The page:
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Oklahoma AG advises board of health to amend medical marijuana rules

Posted at 11:14 AM, Jul 18, 2018
and last updated 2018-07-18 12:21:19-04

OKLAHOMA CITY -- Oklahoma Attorney General Mike Hunter on Wednesday advised the State Board of Health to amend the rules it passed last week on medical marijuana, which have drawn the ire of pro-marijuana supporters.

Hunter says he is seeking for the new law to be in accordance with what Oklahomans voted in favor of on State Question 788.

“The current rules contain provisions that are inconsistent with the plain language of State Question 788 and the State Board of Health acted outside of its authority when it voted to implement them,” Attorney General Hunter said. “Although I didn’t support State Question 788, the people of the state have spoken and I have a legal duty to honor the decision made by the electorate. My advice today is made pursuant to that responsibility as attorney general.

“Moving forward, I encourage all stakeholders to engage with the legislative working group looking at medical marijuana to ensure they have their concerns and recommendations heard and addressed by the legislature.”

In a letter to Health Department Interim Director Tom Bates, Hunter said the "board’s role in limiting the forms of marijuana products is confined to food and safety standards that are in line with food preparation guidelines, not prohibiting the sale of smokable, vapable, edible or other forms of marijuana."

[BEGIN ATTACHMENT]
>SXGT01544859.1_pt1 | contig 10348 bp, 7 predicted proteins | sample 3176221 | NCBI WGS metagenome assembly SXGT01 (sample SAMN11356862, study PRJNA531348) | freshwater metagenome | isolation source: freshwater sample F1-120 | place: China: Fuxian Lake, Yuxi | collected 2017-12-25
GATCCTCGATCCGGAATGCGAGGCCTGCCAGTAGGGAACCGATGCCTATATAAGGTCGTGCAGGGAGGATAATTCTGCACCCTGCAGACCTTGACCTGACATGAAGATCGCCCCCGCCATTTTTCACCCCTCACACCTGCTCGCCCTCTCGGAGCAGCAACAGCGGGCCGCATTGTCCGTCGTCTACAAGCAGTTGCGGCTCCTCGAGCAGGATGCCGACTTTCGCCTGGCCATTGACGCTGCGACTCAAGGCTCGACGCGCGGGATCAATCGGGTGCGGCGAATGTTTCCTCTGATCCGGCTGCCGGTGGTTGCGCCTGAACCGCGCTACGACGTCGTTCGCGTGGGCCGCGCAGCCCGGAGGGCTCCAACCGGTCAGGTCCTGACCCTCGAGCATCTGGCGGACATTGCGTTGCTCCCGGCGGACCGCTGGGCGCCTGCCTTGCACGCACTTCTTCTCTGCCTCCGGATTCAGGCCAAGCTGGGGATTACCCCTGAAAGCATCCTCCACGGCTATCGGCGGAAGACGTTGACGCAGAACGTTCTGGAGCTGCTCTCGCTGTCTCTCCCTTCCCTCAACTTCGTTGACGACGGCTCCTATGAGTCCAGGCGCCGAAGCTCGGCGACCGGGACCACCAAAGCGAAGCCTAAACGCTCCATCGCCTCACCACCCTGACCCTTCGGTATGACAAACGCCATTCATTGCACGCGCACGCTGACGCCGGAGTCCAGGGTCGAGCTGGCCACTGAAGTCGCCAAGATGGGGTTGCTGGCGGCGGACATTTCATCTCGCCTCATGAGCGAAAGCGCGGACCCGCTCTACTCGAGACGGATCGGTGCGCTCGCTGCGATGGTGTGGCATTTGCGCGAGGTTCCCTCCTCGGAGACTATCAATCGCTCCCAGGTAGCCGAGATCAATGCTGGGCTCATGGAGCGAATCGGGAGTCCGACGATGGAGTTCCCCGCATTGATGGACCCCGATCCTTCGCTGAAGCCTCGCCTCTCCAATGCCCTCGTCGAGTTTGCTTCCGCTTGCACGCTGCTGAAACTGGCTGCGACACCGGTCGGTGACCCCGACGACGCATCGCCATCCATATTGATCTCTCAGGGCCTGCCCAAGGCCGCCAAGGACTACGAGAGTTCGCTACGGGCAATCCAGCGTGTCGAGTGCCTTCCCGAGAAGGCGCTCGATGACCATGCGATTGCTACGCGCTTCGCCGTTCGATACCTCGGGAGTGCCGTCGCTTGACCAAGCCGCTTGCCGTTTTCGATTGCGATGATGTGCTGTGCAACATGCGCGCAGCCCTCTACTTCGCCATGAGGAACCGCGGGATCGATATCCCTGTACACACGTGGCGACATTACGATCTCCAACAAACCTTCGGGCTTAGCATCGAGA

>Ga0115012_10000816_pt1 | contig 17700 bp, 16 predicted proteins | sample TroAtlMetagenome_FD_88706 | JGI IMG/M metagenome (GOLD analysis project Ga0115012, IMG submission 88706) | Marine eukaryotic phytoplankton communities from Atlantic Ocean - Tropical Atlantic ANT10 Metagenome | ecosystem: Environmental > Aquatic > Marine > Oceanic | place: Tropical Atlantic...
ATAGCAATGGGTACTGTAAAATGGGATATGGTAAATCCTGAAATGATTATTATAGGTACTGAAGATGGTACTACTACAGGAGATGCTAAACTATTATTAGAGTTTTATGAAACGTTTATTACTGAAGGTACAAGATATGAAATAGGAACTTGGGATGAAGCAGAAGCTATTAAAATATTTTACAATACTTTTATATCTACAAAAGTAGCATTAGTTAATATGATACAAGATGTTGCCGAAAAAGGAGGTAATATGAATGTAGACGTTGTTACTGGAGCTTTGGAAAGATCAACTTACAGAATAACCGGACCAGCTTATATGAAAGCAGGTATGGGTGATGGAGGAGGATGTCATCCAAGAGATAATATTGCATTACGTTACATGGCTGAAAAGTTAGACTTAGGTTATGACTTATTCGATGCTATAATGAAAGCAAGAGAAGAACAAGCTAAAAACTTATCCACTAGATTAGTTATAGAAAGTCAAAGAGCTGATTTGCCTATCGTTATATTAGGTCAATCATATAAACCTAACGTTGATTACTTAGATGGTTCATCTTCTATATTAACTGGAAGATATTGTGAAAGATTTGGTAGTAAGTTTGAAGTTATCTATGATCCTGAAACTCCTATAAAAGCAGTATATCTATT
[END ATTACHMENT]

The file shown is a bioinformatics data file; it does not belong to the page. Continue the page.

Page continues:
Hunter says he also took issue with the board's actions to require dispensaries to hire a pharmacist.

“The board has not been given any express or implied statutory authority to impose additional requirements on licensees. Thus, the board rules improperly require every licensed dispensary to have “a current licensed pharmacist” present “on-site at least 40 hours per week.” Nothing in the text of State Question 788 expressly or impliedly authorizes this rule.”

Read the full letter here.  

Several lawsuits were filed last week soon after the emergency rules were approved by the board of health and signed by Gov. Mary Fallin.

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